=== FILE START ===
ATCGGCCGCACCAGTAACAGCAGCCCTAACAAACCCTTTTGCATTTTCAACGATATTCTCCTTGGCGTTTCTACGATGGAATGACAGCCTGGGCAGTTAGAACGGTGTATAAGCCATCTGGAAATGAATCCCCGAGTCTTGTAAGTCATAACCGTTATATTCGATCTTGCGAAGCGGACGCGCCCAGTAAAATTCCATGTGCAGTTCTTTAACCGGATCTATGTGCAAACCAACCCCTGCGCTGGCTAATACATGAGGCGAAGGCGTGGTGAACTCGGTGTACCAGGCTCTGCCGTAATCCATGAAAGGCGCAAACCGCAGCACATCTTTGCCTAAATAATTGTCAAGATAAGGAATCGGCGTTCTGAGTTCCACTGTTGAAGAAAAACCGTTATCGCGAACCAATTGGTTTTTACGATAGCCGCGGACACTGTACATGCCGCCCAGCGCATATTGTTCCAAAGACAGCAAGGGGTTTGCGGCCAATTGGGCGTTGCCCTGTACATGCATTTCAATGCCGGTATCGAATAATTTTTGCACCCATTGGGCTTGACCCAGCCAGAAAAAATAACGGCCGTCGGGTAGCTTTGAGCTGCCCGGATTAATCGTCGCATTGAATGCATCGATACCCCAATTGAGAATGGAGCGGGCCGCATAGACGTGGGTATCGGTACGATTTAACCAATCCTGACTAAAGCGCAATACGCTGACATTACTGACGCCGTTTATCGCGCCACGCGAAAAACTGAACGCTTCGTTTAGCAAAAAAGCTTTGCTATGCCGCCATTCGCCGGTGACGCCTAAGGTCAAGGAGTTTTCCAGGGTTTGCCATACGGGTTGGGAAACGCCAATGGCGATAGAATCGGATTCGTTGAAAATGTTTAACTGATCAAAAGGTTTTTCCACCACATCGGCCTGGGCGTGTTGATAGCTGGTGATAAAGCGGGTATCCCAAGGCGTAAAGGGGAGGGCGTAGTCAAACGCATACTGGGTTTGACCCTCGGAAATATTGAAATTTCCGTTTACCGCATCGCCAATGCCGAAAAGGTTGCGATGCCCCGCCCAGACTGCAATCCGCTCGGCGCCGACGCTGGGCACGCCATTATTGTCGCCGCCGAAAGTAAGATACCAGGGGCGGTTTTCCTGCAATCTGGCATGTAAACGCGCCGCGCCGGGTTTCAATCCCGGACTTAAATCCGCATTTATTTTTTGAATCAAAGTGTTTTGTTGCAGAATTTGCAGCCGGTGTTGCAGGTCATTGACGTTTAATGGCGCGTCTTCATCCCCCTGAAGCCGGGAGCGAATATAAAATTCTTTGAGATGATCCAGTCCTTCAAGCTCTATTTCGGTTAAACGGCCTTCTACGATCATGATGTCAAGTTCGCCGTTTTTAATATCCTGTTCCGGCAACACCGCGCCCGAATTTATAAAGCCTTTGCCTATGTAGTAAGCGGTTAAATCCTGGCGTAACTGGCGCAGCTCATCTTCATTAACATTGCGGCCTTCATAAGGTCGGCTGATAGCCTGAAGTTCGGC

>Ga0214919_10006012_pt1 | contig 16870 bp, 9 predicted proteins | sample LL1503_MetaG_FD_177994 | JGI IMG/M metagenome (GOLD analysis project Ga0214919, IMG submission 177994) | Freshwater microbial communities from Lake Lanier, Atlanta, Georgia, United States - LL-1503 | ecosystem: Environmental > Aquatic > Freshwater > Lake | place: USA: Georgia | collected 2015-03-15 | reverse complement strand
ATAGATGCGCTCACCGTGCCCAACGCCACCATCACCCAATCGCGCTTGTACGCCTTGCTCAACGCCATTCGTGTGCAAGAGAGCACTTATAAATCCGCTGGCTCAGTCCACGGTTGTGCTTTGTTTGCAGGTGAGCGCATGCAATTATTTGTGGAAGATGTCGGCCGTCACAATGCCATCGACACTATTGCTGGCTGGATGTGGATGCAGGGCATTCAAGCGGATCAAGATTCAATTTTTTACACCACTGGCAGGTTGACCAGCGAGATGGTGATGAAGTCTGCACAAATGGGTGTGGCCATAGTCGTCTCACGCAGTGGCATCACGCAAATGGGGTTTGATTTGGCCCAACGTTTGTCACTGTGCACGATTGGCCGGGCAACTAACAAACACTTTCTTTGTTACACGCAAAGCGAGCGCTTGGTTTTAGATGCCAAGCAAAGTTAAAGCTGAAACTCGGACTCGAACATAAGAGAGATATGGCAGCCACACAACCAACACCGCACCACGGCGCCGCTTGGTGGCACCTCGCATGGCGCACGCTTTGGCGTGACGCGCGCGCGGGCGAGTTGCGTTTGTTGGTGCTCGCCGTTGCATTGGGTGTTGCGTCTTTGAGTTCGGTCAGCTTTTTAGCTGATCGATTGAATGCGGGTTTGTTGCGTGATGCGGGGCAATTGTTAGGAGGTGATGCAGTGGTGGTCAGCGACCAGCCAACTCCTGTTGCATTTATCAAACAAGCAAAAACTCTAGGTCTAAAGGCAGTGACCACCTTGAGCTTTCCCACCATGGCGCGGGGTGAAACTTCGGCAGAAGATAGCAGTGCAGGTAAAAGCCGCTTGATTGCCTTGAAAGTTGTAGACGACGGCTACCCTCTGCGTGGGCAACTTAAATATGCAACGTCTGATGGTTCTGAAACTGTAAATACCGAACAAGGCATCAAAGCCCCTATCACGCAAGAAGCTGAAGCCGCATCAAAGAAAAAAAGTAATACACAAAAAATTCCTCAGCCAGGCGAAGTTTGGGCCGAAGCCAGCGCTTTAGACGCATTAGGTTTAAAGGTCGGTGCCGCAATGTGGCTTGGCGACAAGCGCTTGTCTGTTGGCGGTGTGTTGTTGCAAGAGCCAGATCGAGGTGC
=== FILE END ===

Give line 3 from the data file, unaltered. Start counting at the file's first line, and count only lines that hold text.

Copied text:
ATAGATGCGCTCACCGTGCCCAACGCCACCATCACCCAATCGCGCTTGTACGCCTTGCTCAACGCCATTCGTGTGCAAGAGAGCACTTATAAATCCGCTGGCTCAGTCCACGGTTGTGCTTTGTTTGCAGGTGAGCGCATGCAATTATTTGTGGAAGATGTCGGCCGTCACAATGCCATCGACACTATTGCTGGCTGGATGTGGATGCAGGGCATTCAAGCGGATCAAGATTCAATTTTTTACACCACTGGCAGGTTGACCAGCGAGATGGTGATGAAGTCTGCACAAATGGGTGTGGCCATAGTCGTCTCACGCAGTGGCATCACGCAAATGGGGTTTGATTTGGCCCAACGTTTGTCACTGTGCACGATTGGCCGGGCAACTAACAAACACTTTCTTTGTTACACGCAAAGCGAGCGCTTGGTTTTAGATGCCAAGCAAAGTTAAAGCTGAAACTCGGACTCGAACATAAGAGAGATATGGCAGCCACACAACCAACACCGCACCACGGCGCCGCTTGGTGGCACCTCGCATGGCGCACGCTTTGGCGTGACGCGCGCGCGGGCGAGTTGCGTTTGTTGGTGCTCGCCGTTGCATTGGGTGTTGCGTCTTTGAGTTCGGTCAGCTTTTTAGCTGATCGATTGAATGCGGGTTTGTTGCGTGATGCGGGGCAATTGTTAGGAGGTGATGCAGTGGTGGTCAGCGACCAGCCAACTCCTGTTGCATTTATCAAACAAGCAAAAACTCTAGGTCTAAAGGCAGTGACCACCTTGAGCTTTCCCACCATGGCGCGGGGTGAAACTTCGGCAGAAGATAGCAGTGCAGGTAAAAGCCGCTTGATTGCCTTGAAAGTTGTAGACGACGGCTACCCTCTGCGTGGGCAACTTAAATATGCAACGTCTGATGGTTCTGAAACTGTAAATACCGAACAAGGCATCAAAGCCCCTATCACGCAAGAAGCTGAAGCCGCATCAAAGAAAAAAAGTAATACACAAAAAATTCCTCAGCCAGGCGAAGTTTGGGCCGAAGCCAGCGCTTTAGACGCATTAGGTTTAAAGGTCGGTGCCGCAATGTGGCTTGGCGACAAGCGCTTGTCTGTTGGCGGTGTGTTGTTGCAAGAGCCAGATCGAGGTGC